Legislators task BDF to sensitise public on available opportunities

Services offered by the Business Development Fund (BDF) need to be popularised among Rwandans because many of them still miss out on these opportunities, Parliament has said.
A teller serves a client at a SACCO counter in Kinyinya, a Kigali suburb. (File)
A teller serves a client at a SACCO counter in Kinyinya, a Kigali suburb. (File)

Services offered by the Business Development Fund (BDF) need to be popularised among Rwandans because many of them still miss out on these opportunities, Parliament has said. 

Lawmakers on the parliamentary Standing Committee on Economy and Trade made the call on Wednesday while meeting with officials from the BDF as part of their assessment of how grassroots-based savings and credit cooperatives, locally known as Umurenge Saccos, operate.

The national guarantee fund channels a lot of its services through Saccos but people at the grassroots level, especially the youth and women, are yet to understand how they can benefit from loan guarantees and grants offered by BDF to fund their projects, the MPs said.

“You seem to have good financial products but not many people know about them. What are you doing to make these products known to the people,” MP Emmanuel Mudidi asked Innocent Bulindi, the chief executive of BDF.

BDF services include offering loan guarantees to banks to ensure that people without enough collateral can go ahead and get loans from banks, offering grants to subsidise loans so that entrepreneurs can start business in specific sectors such as agriculture, horticulture, cross border trade done by women, among others, as well as lending money to Saccos.

Other services include buying a stake in struggling small businesses and startups so they can be turned around and succeed as well as providing business advisory services whereby small businesses are advised to help them do business plans and raise capital from financial institutions.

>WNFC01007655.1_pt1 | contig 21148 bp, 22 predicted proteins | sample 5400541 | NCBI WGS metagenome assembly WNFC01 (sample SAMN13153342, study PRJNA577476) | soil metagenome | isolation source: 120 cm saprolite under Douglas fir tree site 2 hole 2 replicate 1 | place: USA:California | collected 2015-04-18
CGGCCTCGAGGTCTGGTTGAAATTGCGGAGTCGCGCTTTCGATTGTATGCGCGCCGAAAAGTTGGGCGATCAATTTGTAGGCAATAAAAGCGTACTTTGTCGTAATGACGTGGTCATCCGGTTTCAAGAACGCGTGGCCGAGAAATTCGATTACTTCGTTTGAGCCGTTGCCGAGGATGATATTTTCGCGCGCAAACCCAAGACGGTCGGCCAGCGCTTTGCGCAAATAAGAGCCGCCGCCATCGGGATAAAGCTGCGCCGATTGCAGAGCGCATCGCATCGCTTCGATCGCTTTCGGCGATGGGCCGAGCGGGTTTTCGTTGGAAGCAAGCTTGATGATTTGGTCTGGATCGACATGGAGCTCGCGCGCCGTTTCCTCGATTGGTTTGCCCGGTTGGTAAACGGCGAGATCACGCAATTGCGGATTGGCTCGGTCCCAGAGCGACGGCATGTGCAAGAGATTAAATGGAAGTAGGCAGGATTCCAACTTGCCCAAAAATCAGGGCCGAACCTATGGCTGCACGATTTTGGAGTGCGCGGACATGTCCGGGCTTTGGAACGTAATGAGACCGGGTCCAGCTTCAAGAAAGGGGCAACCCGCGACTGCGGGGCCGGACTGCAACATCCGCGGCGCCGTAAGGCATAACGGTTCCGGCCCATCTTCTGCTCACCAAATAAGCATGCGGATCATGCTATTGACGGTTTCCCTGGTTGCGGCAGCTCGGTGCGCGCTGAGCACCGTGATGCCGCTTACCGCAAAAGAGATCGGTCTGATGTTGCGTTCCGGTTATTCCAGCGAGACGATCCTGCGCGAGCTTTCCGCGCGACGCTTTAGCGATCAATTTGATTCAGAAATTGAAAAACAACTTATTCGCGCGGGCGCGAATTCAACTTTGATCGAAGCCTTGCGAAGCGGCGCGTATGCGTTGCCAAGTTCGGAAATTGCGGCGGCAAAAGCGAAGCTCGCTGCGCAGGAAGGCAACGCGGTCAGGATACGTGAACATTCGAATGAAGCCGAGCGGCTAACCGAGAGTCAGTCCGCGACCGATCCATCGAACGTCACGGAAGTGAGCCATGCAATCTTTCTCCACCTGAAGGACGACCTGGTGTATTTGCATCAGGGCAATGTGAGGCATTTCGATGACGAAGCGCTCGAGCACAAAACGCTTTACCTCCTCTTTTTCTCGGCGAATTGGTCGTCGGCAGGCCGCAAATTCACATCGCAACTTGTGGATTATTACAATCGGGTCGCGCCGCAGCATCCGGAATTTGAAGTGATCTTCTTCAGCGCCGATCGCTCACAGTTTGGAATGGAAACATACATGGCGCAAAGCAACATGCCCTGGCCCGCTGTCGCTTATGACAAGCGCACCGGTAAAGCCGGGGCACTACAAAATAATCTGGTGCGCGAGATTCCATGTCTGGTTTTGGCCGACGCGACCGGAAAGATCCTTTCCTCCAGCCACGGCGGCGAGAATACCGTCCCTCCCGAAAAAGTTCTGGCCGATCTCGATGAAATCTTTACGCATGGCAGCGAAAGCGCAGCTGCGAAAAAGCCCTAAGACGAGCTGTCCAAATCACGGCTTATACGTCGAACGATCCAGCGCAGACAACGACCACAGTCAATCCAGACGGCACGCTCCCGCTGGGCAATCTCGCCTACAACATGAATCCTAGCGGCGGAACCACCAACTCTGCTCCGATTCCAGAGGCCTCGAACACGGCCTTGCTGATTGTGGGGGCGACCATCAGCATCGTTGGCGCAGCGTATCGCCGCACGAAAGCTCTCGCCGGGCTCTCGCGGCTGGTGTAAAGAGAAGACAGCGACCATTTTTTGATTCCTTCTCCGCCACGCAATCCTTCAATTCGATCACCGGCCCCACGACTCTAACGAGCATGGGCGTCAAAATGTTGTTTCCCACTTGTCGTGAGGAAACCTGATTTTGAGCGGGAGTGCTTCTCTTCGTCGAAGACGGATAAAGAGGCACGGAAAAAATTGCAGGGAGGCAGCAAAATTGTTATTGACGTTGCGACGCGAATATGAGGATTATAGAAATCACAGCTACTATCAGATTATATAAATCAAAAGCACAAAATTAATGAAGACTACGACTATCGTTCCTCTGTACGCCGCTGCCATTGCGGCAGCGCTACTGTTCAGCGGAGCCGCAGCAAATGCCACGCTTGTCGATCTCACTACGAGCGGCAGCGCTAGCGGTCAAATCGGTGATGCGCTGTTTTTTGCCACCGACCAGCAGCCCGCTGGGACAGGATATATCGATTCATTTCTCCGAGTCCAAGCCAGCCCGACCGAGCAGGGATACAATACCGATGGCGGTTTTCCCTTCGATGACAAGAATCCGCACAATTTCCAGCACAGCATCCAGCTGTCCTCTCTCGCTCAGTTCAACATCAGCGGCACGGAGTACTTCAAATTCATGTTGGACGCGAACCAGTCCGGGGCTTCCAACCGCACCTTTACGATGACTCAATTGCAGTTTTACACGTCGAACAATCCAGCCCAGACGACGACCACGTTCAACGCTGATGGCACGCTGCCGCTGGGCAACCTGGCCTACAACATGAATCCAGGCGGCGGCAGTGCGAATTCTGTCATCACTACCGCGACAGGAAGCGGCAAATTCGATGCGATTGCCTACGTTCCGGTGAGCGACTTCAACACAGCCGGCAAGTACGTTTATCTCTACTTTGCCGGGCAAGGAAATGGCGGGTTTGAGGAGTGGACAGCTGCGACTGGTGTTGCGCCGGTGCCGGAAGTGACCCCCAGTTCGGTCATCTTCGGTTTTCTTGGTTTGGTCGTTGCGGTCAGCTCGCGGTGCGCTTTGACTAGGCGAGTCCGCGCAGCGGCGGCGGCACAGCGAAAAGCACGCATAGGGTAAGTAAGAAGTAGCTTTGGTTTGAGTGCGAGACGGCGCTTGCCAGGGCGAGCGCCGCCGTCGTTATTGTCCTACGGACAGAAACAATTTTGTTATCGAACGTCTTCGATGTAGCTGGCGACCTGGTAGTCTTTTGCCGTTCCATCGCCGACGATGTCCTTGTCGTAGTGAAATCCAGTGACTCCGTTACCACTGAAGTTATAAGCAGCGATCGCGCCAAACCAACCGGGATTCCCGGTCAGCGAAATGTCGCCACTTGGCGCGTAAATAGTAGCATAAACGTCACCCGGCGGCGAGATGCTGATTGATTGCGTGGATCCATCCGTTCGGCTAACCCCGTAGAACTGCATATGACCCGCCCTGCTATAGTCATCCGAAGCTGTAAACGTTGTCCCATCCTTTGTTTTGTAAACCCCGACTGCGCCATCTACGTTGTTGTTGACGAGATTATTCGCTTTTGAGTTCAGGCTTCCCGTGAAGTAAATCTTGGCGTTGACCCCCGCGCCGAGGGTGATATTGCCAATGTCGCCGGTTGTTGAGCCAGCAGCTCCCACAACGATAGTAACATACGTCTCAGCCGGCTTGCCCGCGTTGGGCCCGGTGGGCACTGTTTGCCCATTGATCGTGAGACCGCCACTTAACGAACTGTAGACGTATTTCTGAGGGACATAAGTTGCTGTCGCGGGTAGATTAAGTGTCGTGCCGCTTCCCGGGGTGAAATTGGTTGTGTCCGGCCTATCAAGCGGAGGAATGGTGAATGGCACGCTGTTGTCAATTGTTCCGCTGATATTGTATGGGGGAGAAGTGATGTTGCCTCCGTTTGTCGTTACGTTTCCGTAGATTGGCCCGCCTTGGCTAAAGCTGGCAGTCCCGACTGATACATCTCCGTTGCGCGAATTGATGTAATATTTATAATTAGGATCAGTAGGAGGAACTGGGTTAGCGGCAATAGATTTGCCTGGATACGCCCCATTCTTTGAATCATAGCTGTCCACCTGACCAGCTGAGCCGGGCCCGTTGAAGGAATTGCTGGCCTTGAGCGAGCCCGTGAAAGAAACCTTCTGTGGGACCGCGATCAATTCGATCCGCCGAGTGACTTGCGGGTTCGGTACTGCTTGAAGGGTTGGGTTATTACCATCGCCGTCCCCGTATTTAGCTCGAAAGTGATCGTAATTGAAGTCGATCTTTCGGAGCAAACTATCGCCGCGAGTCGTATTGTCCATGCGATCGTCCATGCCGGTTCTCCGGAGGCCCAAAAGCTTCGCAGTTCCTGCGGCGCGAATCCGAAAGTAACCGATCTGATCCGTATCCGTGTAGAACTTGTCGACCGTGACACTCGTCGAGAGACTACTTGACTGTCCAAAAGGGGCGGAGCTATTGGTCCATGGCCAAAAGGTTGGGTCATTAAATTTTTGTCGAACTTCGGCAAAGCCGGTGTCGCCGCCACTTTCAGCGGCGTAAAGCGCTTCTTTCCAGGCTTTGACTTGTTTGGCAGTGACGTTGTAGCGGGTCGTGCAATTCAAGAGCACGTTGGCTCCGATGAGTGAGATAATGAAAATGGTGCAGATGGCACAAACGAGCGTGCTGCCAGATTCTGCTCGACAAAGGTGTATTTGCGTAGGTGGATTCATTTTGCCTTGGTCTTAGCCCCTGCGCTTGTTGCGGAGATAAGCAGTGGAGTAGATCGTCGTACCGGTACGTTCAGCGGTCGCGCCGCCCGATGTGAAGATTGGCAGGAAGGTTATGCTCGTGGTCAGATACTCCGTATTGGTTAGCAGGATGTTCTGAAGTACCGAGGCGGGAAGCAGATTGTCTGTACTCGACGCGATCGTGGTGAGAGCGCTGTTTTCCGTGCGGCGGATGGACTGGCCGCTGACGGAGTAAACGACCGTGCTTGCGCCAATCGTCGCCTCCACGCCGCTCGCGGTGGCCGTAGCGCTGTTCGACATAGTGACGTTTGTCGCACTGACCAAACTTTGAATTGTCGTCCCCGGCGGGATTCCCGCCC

But MPs are concerned that very few people actually understand how to apply for the services, hence the need to sensitise them about it.

“If an MP like me doesn’t understand your products, how about the people at the grassroots level? I think you should do everything you can to explain your products to the people. Right now I would say that there is nothing that the BDF helps women with, I hope your plans to decentralise services will really help the people,” said MP Annoncée Manirarora, the Western Province women representative.

Creating more avenues

However, the BDF, which is now worth Rwf21 billion according to Bulindi, has so far supported more than 3,500 loan applicants with credit guarantees to the tune of more than Rwf44 billion, as well as managed more than 1,200 grants to small borrowers worth Rwf5.8 billion.

The fund has also lent Rwf1.3 billion to 56 Saccos and invested money in 21 small businesses to help them succeed.

Bulindi agreed with the committee’s observations that many Rwandans may still be unaware about the services offered by the BDF, promising that the fund managers will create more avenues where they can directly meet people and tell them about the fund’s services.

“We understand the challenges and we are going to step up our sensitisation efforts about our services,” he said.

The fund leaders have previously promoted its services through platforms such as the National Youth Council, the National Women Council, the Private Sector Federation, the Rwanda Cooperative Agency, and districts.

But Bulindi said other means such as the mass media will be used more to reach out to many people.

He said the recent decentralisation of BDF services could make a difference in bringing its services closer to the people and local financial institutions.

The fund was started in 2011 by the Development Bank of Rwanda and later the government expanded it and turned it into a fund to also support small and medium enterprises.

editorial@newtimes.co.rw

 

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